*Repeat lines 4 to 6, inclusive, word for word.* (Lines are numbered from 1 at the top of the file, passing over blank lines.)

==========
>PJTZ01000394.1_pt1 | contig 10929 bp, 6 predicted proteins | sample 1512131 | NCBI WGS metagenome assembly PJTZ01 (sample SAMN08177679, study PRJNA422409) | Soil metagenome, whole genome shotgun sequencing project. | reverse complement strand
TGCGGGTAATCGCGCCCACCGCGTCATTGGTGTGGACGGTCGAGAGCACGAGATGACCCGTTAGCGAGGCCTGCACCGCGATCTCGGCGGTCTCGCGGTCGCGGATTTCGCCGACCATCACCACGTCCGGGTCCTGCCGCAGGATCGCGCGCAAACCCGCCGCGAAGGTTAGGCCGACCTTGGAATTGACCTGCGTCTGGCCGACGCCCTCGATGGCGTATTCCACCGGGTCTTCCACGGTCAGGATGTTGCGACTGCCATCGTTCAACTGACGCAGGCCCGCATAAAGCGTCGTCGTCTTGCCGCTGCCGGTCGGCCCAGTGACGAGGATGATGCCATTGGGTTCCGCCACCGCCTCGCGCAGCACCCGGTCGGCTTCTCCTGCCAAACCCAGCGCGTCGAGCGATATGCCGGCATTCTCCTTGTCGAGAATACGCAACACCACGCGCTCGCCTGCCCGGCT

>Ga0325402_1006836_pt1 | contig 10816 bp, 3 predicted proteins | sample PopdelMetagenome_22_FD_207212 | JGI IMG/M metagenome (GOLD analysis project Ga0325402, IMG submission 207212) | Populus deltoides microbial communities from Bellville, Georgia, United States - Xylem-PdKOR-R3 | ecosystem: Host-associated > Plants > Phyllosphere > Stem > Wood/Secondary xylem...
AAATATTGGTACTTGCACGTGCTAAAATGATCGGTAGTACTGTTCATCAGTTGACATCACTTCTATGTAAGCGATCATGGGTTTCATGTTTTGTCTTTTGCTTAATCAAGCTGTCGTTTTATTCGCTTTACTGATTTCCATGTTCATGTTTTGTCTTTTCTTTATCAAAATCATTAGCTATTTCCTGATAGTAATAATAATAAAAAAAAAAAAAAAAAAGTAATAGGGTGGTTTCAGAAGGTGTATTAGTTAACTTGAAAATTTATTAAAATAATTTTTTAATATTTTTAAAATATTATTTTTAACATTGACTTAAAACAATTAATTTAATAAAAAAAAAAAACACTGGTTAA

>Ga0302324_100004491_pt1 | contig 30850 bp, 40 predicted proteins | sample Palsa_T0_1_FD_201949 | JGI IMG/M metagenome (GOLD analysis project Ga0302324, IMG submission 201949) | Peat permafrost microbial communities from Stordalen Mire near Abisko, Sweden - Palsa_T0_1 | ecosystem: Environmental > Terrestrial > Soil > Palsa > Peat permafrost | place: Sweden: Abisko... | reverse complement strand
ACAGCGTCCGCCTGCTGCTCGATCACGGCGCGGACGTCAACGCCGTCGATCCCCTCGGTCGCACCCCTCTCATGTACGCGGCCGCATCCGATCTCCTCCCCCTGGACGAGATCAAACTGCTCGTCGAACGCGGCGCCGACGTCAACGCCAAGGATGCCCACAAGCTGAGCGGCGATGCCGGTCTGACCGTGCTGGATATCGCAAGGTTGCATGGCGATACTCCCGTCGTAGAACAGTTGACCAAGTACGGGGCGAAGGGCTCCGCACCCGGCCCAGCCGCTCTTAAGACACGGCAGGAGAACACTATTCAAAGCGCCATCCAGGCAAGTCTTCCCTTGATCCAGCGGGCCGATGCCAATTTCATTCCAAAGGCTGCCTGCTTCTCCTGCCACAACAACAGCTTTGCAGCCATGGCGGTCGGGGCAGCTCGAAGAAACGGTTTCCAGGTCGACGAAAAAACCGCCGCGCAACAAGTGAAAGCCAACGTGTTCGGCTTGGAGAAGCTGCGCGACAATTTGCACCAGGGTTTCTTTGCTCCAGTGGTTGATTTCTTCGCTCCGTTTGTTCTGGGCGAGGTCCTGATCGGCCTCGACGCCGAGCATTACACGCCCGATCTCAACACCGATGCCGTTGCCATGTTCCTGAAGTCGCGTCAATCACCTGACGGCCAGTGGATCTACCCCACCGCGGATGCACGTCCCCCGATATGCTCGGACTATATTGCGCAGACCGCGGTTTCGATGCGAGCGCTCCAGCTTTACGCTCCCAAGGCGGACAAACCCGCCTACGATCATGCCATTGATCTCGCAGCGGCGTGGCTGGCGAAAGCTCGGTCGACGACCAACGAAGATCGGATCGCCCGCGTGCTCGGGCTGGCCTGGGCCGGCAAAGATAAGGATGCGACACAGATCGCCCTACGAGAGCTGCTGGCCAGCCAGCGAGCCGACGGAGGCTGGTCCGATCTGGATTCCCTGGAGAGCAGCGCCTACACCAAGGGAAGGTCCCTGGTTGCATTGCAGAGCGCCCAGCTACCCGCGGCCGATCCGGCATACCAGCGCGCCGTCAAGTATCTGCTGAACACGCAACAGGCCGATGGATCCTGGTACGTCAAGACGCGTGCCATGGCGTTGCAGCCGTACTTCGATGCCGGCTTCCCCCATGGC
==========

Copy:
AAATATTGGTACTTGCACGTGCTAAAATGATCGGTAGTACTGTTCATCAGTTGACATCACTTCTATGTAAGCGATCATGGGTTTCATGTTTTGTCTTTTGCTTAATCAAGCTGTCGTTTTATTCGCTTTACTGATTTCCATGTTCATGTTTTGTCTTTTCTTTATCAAAATCATTAGCTATTTCCTGATAGTAATAATAATAAAAAAAAAAAAAAAAAAGTAATAGGGTGGTTTCAGAAGGTGTATTAGTTAACTTGAAAATTTATTAAAATAATTTTTTAATATTTTTAAAATATTATTTTTAACATTGACTTAAAACAATTAATTTAATAAAAAAAAAAAACACTGGTTAA

>Ga0302324_100004491_pt1 | contig 30850 bp, 40 predicted proteins | sample Palsa_T0_1_FD_201949 | JGI IMG/M metagenome (GOLD analysis project Ga0302324, IMG submission 201949) | Peat permafrost microbial communities from Stordalen Mire near Abisko, Sweden - Palsa_T0_1 | ecosystem: Environmental > Terrestrial > Soil > Palsa > Peat permafrost | place: Sweden: Abisko... | reverse complement strand
ACAGCGTCCGCCTGCTGCTCGATCACGGCGCGGACGTCAACGCCGTCGATCCCCTCGGTCGCACCCCTCTCATGTACGCGGCCGCATCCGATCTCCTCCCCCTGGACGAGATCAAACTGCTCGTCGAACGCGGCGCCGACGTCAACGCCAAGGATGCCCACAAGCTGAGCGGCGATGCCGGTCTGACCGTGCTGGATATCGCAAGGTTGCATGGCGATACTCCCGTCGTAGAACAGTTGACCAAGTACGGGGCGAAGGGCTCCGCACCCGGCCCAGCCGCTCTTAAGACACGGCAGGAGAACACTATTCAAAGCGCCATCCAGGCAAGTCTTCCCTTGATCCAGCGGGCCGATGCCAATTTCATTCCAAAGGCTGCCTGCTTCTCCTGCCACAACAACAGCTTTGCAGCCATGGCGGTCGGGGCAGCTCGAAGAAACGGTTTCCAGGTCGACGAAAAAACCGCCGCGCAACAAGTGAAAGCCAACGTGTTCGGCTTGGAGAAGCTGCGCGACAATTTGCACCAGGGTTTCTTTGCTCCAGTGGTTGATTTCTTCGCTCCGTTTGTTCTGGGCGAGGTCCTGATCGGCCTCGACGCCGAGCATTACACGCCCGATCTCAACACCGATGCCGTTGCCATGTTCCTGAAGTCGCGTCAATCACCTGACGGCCAGTGGATCTACCCCACCGCGGATGCACGTCCCCCGATATGCTCGGACTATATTGCGCAGACCGCGGTTTCGATGCGAGCGCTCCAGCTTTACGCTCCCAAGGCGGACAAACCCGCCTACGATCATGCCATTGATCTCGCAGCGGCGTGGCTGGCGAAAGCTCGGTCGACGACCAACGAAGATCGGATCGCCCGCGTGCTCGGGCTGGCCTGGGCCGGCAAAGATAAGGATGCGACACAGATCGCCCTACGAGAGCTGCTGGCCAGCCAGCGAGCCGACGGAGGCTGGTCCGATCTGGATTCCCTGGAGAGCAGCGCCTACACCAAGGGAAGGTCCCTGGTTGCATTGCAGAGCGCCCAGCTACCCGCGGCCGATCCGGCATACCAGCGCGCCGTCAAGTATCTGCTGAACACGCAACAGGCCGATGGATCCTGGTACGTCAAGACGCGTGCCATGGCGTTGCAGCCGTACTTCGATGCCGGCTTCCCCCATGGC